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RV Tire Maintenance

An RV tire blowout can bring your road trip through some of North America’s most scenic highways to a screeching halt. But with a little extra preparation, care and know-how, you can save your RV, and your wallet, from enduring the troubles of a bad RV tire.

You’re cruising along in your RV — perhaps on the picturesque roads of Washington’s Cascade Valley or the Enduring Farmlands Scenic Byway of Georgia — when one of your RV tires gives up on you, blowing out and throwing a wrench into your travel plans. You’ll need a professional or some serious know-how to fix this situation on the fly, but there’s plenty you can do to prevent it from happening again. Here are some steps you can take before you hit the road.

Tire Condition and Pressure

The two most important facets of tire care, condition and pressure, go hand-in-hand. If your tires are in bad condition, they could be at risk of damage and leaking, or may be leaking already. And if the tire pressure is already low, the condition of the tire will deteriorate much quicker, exposing your tire to a blowout and your vehicle to an expensive trip to a body shop or mechanic.

To determine proper tire pressure, you’ll first need to know the current weight of your RV. While some may be comfortable merely estimating the weight of their RV, including all cargo and anything being towed, the safest and most accurate way to determine the weight is to drive the RV on a scale.

You can find truck scales that’ll weigh your RV at most truck stops, or you can search the internet for a truck scale near you. Once you’ve found a scale, load your RV up with all the cargo you’ll be travelling with, head to the station and weigh your vehicle.

Make sure your vehicle is not over its weight limits — both total weight and per axle. Once you get your RV under the limit, it’s time to find the load and inflation table for your specific kind of tire. These tables will tell you minimum PSI that your tires need to have to carry the weight your RV is carrying.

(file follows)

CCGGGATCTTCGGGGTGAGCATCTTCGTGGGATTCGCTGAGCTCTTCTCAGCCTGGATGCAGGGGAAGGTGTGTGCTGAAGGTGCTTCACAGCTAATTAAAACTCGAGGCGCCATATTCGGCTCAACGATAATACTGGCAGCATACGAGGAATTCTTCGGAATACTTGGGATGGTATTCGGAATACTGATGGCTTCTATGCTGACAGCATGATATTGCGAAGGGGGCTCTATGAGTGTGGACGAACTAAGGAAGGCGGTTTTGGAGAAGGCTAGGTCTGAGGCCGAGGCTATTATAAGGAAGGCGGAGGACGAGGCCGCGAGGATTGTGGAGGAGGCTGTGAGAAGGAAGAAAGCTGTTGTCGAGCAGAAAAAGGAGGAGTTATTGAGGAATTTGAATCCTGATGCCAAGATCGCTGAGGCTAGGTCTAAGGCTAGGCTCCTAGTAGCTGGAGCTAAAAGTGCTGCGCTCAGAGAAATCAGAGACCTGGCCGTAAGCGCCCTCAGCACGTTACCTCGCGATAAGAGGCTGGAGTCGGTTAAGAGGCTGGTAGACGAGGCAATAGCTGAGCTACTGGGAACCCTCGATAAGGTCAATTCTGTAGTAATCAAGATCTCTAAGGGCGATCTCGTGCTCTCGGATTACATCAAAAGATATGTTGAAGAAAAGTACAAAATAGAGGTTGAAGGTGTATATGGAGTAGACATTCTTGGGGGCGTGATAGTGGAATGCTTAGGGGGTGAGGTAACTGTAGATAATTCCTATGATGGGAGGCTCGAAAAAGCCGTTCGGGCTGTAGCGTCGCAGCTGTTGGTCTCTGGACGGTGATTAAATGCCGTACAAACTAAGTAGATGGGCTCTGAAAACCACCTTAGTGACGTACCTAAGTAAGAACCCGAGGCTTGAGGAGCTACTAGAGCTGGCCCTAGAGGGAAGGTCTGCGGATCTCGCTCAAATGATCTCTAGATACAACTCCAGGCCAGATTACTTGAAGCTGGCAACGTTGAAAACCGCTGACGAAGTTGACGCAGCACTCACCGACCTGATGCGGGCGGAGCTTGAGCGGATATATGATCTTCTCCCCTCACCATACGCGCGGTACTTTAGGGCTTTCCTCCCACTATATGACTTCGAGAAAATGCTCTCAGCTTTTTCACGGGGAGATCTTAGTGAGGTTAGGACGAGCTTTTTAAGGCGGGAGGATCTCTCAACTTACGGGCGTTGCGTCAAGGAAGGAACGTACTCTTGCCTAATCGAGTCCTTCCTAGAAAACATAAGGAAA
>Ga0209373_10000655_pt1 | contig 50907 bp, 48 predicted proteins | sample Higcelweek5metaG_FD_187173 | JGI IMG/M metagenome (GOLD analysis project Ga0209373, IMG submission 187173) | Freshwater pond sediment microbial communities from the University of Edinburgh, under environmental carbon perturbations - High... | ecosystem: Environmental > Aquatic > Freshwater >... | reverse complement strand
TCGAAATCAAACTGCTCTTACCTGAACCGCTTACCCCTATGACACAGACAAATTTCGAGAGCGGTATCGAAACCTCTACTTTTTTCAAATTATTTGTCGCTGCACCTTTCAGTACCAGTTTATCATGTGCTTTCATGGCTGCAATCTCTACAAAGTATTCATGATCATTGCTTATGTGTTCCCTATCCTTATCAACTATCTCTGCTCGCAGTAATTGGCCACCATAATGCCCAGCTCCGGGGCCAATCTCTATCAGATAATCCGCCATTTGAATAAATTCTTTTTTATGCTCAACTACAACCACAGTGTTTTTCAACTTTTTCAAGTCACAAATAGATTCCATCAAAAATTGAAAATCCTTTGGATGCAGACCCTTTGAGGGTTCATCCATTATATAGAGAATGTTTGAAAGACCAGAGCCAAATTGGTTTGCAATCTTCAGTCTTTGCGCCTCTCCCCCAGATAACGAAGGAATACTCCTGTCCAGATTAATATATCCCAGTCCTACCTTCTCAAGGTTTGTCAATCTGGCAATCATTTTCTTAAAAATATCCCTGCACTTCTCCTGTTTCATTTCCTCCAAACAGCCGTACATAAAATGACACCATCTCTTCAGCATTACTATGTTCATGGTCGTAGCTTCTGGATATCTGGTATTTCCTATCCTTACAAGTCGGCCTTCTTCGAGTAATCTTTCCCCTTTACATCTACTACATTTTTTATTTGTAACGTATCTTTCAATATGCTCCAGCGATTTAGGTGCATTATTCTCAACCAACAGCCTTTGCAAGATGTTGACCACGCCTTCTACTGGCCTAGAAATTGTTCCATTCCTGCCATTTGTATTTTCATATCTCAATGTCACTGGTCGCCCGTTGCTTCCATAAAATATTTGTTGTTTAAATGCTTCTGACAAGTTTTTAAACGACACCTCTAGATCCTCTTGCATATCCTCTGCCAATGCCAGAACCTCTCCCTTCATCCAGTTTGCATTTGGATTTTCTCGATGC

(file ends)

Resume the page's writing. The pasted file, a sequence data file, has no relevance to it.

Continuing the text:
Be aware that if you have different sets of tires on your RV, you’ll need to use different tables to find the proper weight and PSI measurements.

Inflate each tire to the recommended PSI for the load, but don’t drastically overinflate. Overinflating or underinflating tires can lead to a rough ride and wear, or even tire blowouts.

Checking Your Tires

Unfortunately, your RV tires can lose inflation for a number of reasons, such as rough roads or a heavy cargo load, during a trip. To make sure you won’t push your tires towards a blowout, consider checking them prior to any outing, short or long.

Once you’re on your trip, check your tires daily, looking for any cracks, stretch marks or leaks and examine the tread. If you do notice any cracking on the sidewall of the tire, attempt to replace it as soon as possible. Sidewall treatments can actually make the condition of the tire deteriorate faster, so you’re likely better off getting a new tire and saying goodbye to the damaged one.

When checking your tires, always check them when they are cold — meaning the vehicle has recently been driven less than a mile, or has been stationary for at least three hours. Checking a tire’s pressure while it’s hot can lead to a drastic overestimation.

After you’ve completed your excursion and stored you RV away, consider purchasing tire covers to protect them from any other wear factors such as UV rays, which can slowly but surely decrease the quality and lifespan of a tire. Tire pressure should be checked at least once a month while in storage to ensure that they’re holding air appropriately.

Keeping Your Tires Clean

In addition to checking your tire pressure frequently, you’ll want to keep them nice and clean, too. Cleaning your RV tires removes dirt, oils and other stuff from the road that can degenerate the tire and remove its protective qualities, reducing its lifespan and costing you more money in the long run. When cleaning the tire, simple is better — use a basic detergent and a soft-bristled brush, being careful to remove and materials that are stuck to or lodged in the tread of the tire.

Replacing Your RV Tires

If you do find that one or more of your tires are malfunctioning, you’ll almost always be better off purchasing a new tire than trying to patch or ride out the current tire. If the tires you’re replacing were the tires that came with the RV when it was new, you’d be wise to select the exact same type of tire to replace it. Any variation from the old tire, such as a new one with a different load rating, size or other property, should be approved by an expert. Failing to adhere to the specific standards set for your RV’s tires could damage the vehicle or cause an unfortunate, expensive and dangerous accident.

There’s no reason not to give your tires’ condition your full attention — after all, they’re what separates your treasured RV from the cold hard ground! Check out our RV coverages to see if you’re giving your vehicle the proper protection, and be sure to contact an agent (Opens in a new tab) if you have any questions.

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